When I met Ross in October 2017, he was reclining majestically behind his desk at his office in the West Loop. Born in Brooklyn on February 12, 1942, to Jewish parents who’d fled anti-Semitism in Russia, the erstwhile Bernard Rosenblatt was orphaned at age two and adopted by an aunt and uncle in Rockford, Illinois. He graduated from Rockford West High and the University of Wisconsin, then earned his law degree in 1967 from the University of Illinois College of Law in Champaign. After spending the first few years of his career struggling to get interested in tax law, he embarked on a different path—one that would lead him to befriend some of the greatest blues and house artists of all time.

On my visit, the walls of Ross’s office were adorned with what he called “assemblages” devoted to his favorite musicians—basically framed collages of photos and memorabilia, many of which he’d created himself. The most precious pieces of those assemblages—autographs from the likes of the Beatles, Prince, and Michael Jackson—he’d covered with Post-It notes so the ink wouldn’t fade in the light. It was a tangible metaphor for one of the most important lessons he tries to teach his music-industry clients: You can have it, but you’ve got to love it and protect it, and that doesn’t always look pretty.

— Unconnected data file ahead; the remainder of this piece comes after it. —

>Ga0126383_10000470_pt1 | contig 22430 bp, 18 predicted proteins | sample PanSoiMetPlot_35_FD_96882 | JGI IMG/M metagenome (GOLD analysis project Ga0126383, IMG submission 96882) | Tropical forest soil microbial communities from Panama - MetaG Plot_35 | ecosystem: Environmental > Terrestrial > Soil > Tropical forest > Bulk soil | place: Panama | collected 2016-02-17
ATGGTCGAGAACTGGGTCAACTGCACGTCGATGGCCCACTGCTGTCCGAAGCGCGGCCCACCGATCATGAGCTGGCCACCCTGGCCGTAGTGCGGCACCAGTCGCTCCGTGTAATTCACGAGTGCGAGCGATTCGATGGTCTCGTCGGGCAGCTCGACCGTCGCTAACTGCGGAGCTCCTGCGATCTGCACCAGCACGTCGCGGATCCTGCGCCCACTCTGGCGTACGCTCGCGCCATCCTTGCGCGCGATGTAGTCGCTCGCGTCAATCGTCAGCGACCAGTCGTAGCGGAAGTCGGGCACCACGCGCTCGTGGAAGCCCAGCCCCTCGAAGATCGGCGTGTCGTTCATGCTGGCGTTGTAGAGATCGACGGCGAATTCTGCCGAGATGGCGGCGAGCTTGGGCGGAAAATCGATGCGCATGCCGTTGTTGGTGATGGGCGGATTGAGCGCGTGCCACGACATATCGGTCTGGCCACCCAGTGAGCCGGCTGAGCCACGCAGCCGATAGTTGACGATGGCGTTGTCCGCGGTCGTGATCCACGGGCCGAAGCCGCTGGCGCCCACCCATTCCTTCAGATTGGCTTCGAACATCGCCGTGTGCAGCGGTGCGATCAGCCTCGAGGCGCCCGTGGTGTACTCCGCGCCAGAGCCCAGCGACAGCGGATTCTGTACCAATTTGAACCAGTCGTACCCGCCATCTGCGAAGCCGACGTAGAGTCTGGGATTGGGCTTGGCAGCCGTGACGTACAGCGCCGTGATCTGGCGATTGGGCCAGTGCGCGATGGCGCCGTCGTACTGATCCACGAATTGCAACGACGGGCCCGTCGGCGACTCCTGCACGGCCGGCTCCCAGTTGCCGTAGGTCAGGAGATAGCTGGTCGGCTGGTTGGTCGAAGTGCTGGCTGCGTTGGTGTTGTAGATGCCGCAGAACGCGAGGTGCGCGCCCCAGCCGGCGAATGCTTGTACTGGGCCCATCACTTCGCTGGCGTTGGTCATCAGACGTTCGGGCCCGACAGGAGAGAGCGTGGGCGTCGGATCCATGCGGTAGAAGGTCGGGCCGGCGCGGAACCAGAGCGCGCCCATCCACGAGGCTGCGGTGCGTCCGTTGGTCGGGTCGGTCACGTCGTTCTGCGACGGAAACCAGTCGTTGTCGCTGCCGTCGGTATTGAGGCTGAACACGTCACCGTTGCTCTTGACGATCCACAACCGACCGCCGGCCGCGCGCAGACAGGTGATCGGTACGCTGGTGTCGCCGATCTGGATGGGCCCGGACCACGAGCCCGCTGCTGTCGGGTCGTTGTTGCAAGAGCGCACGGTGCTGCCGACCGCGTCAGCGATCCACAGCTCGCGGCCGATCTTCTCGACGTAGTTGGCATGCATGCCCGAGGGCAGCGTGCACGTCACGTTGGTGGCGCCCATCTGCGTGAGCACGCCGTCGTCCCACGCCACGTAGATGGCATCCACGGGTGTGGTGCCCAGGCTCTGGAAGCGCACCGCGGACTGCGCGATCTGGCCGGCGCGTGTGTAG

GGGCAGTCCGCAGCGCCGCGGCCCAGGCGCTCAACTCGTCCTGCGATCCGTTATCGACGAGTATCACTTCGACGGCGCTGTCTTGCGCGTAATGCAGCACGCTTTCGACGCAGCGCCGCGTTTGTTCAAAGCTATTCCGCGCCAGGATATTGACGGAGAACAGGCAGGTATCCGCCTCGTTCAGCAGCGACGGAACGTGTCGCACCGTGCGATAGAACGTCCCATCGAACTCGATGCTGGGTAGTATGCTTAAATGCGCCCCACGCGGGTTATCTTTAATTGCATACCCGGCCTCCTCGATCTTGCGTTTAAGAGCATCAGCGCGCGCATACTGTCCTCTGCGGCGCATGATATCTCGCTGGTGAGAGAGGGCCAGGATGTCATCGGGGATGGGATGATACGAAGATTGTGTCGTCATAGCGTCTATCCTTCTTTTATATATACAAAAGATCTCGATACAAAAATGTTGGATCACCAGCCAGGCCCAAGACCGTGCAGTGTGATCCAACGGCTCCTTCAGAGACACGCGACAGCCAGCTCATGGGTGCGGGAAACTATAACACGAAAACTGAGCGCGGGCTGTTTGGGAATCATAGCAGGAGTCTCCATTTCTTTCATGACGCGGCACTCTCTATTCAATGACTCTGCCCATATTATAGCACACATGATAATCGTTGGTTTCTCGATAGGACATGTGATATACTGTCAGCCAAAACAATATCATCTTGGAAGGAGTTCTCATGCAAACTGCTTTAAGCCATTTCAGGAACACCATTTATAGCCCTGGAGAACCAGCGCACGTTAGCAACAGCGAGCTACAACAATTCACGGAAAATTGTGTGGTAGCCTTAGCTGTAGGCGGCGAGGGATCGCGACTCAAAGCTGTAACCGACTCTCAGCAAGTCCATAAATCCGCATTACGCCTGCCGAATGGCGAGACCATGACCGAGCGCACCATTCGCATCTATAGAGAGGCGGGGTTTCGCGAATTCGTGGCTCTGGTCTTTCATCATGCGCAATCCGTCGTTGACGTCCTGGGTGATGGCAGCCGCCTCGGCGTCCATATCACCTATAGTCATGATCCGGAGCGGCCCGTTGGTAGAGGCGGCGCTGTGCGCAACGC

James Brown with Jay B. Ross
James Brown with Jay B. RossCredit: Photo provided by Oliver Torres

Ross’s cousin Jeff Mandell shared an office with him when they both worked at a general-practice firm a few years out of law school. “He marched to his own tune, to his own drummer, and that manifested itself when he came to work with people very different from him,” Mandell says. Ross was one of a relatively tiny number of entertainment lawyers working in Chicago when he started—they were almost all based in New York or LA—and he brought a passion for the music and a drive for justice that Mandell says was unique. “He was not conventional in any sort of way.”

Ross represented an impressive roster of blues, gospel, and soul artists—not just Muddy Waters and James Brown but also Willie Dixon, Jerry “Iceman” Butler, Ray Charles, Albertina Walker, Koko Taylor, Syl Johnson, the Chi-Lites, Dinah Washington, Gene Chandler, Rufus, and many more. Most if not all of these musicians, despite their fame and success, had suffered from more than just the typical predatory business practices of the music industry—many began their careers during the Jim Crow era, and institutional racism made them more vulnerable to exploitation at every turn. Black artists were far less likely to have access to legal education or advice, and because they were disproportionately poor, they could more easily be manipulated into signing bad deals that gave them money up front but sacrificed their copyrights and royalties.

Willie Dixon with Jay B. Ross
Willie Dixon with Jay B. RossCredit: Photo provided by Oliver Torres